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WINSTON-SALEM, N.C. (WGHP) — The Winston-Salem Foundation started in 1919 with a $1,000 donation. It has provided millions of dollars in scholarships and community grants in the 102 years since. White men have led the foundation for its entire history. Until now.

LaTida Smith is the first woman and the first African-American to serve as Winston-Salem Foundation president.

“For some time, I think the foundation has been thinking about how it expands the community’s understanding of who can be a philanthropist,” Smith said.

The Cleveland, Ohio, native has led new philanthropic efforts in her hometown and in Pennsylvania. The work she’ll do here is different.

“I had the opportunity of coming to a foundation with over 100 years of goodwill built. That makes a big difference,” she said.

The foundation awarded more than $120 million in grants last year.

“What we have said is we want to live in a thriving community,” Committee Chair Randall Tuttle said. “And you can’t live in a thriving community unless everyone has the opportunity to thrive, which touches on equity and historical inequities.”

Tuttle says a few years ago the board paused to take a look at how they were doing business. After talking to community leaders, the committee decided on two focus areas: an inclusive economy and equity in education. They decided to approach both with an explicit focus on racial equity.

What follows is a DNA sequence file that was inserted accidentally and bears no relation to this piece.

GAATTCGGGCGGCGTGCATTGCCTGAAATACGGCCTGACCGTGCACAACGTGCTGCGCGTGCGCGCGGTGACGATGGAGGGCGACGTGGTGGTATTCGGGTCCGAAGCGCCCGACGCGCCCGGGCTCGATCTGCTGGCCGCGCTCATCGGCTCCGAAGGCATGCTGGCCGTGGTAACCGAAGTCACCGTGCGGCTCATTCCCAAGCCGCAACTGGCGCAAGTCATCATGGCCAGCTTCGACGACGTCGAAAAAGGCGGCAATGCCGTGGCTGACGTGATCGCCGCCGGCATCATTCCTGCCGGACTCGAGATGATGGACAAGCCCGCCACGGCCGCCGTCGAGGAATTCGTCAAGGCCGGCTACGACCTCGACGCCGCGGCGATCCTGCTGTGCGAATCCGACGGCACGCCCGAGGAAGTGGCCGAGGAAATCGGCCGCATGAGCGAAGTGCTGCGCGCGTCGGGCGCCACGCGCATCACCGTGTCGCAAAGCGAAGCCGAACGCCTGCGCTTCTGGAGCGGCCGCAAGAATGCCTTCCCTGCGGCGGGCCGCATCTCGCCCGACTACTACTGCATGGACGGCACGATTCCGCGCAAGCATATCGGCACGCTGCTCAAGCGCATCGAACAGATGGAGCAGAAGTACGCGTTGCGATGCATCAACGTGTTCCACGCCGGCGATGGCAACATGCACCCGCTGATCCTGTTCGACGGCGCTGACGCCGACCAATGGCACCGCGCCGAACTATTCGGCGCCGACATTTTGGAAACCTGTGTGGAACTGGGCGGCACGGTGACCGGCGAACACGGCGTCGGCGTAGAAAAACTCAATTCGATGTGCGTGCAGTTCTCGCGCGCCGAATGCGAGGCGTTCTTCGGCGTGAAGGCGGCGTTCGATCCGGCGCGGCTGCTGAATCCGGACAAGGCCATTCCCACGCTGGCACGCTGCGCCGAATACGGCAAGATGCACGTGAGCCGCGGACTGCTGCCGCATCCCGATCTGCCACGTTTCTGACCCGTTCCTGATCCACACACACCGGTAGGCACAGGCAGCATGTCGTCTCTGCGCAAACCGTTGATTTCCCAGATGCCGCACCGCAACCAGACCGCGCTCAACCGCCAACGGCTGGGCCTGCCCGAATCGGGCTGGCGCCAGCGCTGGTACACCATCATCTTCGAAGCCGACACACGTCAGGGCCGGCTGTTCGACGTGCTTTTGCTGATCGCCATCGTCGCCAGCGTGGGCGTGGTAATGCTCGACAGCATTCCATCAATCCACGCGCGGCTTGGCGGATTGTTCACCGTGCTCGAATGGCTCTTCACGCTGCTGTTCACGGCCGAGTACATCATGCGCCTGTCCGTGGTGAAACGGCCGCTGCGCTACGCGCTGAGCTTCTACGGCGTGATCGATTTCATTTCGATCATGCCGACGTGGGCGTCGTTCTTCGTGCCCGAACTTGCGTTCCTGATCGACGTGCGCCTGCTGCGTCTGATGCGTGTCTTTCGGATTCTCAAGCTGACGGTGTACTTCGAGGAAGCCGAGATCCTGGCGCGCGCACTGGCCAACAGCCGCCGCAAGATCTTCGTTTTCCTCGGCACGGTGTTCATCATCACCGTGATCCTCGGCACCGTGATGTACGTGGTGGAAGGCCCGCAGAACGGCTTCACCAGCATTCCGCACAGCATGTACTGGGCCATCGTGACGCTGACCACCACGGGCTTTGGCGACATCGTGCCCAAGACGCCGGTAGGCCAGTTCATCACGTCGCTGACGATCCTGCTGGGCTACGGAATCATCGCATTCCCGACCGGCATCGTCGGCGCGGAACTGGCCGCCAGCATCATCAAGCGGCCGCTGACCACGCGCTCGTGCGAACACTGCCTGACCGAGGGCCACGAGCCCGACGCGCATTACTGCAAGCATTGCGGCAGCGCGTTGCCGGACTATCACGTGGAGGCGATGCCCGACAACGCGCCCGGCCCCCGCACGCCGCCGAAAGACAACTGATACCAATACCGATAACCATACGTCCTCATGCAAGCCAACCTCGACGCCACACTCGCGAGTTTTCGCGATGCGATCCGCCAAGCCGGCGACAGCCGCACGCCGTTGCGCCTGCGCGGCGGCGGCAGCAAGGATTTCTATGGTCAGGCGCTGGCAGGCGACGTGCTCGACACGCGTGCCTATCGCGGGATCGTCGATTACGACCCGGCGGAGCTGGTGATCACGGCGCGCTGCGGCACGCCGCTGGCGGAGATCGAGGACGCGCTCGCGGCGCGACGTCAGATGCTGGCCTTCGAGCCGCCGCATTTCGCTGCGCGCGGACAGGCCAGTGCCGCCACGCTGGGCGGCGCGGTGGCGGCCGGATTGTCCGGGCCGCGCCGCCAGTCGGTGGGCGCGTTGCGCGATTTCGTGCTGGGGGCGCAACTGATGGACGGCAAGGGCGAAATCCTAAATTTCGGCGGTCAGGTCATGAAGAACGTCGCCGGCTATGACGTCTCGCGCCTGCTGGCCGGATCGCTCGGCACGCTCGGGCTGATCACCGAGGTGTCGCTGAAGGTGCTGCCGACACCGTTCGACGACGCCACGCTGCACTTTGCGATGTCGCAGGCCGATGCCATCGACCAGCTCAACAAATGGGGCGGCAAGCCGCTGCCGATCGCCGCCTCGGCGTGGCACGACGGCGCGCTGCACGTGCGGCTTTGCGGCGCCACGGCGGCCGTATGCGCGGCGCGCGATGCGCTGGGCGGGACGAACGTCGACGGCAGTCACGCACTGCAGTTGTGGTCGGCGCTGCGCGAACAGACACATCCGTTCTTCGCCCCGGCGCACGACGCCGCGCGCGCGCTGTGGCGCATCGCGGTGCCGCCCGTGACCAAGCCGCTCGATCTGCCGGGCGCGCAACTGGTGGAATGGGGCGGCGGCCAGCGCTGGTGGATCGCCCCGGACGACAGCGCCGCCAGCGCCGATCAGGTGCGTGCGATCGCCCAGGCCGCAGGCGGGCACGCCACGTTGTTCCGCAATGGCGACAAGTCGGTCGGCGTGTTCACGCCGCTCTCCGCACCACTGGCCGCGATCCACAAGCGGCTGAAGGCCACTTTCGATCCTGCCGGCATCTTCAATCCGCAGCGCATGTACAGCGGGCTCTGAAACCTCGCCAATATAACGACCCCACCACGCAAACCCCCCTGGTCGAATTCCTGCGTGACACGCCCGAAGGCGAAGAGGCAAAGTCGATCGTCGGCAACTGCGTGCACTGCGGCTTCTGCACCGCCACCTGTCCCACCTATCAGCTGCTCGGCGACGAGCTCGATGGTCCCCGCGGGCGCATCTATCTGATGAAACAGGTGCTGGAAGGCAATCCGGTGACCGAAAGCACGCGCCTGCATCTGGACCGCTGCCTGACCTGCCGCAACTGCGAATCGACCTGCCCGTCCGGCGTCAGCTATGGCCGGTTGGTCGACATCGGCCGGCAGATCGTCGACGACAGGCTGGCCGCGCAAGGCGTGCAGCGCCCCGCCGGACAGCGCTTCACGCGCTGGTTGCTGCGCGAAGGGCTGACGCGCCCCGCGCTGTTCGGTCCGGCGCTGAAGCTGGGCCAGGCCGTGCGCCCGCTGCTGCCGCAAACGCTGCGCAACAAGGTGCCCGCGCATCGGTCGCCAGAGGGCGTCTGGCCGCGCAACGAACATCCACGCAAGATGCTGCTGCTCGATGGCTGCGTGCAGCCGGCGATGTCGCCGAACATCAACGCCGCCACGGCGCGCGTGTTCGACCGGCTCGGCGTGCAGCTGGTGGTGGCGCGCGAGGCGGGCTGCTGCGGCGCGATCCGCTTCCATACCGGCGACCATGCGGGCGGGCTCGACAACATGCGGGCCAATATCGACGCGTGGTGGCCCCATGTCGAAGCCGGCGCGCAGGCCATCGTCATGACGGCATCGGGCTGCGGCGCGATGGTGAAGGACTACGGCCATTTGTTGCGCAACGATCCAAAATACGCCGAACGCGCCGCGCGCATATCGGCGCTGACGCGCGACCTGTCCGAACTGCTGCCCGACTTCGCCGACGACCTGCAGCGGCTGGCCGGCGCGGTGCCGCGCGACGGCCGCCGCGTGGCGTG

“We decided as an organization that if we’re going to talk the talk we better walk the walk internally first,” he said. “And it’s been not easy, but very productive and a great growth opportunity for the foundation to really — as you say — these are tough conversations and tough issues. and to learn about equity and imbed equity concepts inside the organizations.”

“So it’s really important to me that I have a full understanding of both the challenges this community faces as well as the opportunities,” Smith added.

Housing is one of those challenges. The foundation led the effort to bring an exhibit to the Forsyth County Central Library called “Undesign the Redline.” It shows the impact of the practice of redlining. That’s where city maps were color-coded. Neighborhoods with large minority populations were deemed risky investments and colored red.

“Even though decades have passed and those laws have changed, the history of those systemic indifferences remains,” Smith said. “So you can look at those same communities today and see how generations of disinvestment in certain neighborhoods helped to create the health care disparities that we see now, the disparities in access to quality and healthy foods, the disparities in education outcomes for families.”

She’s embracing the foundation’s commitment to put a dent in those inequities with a “we’re all in this together approach.”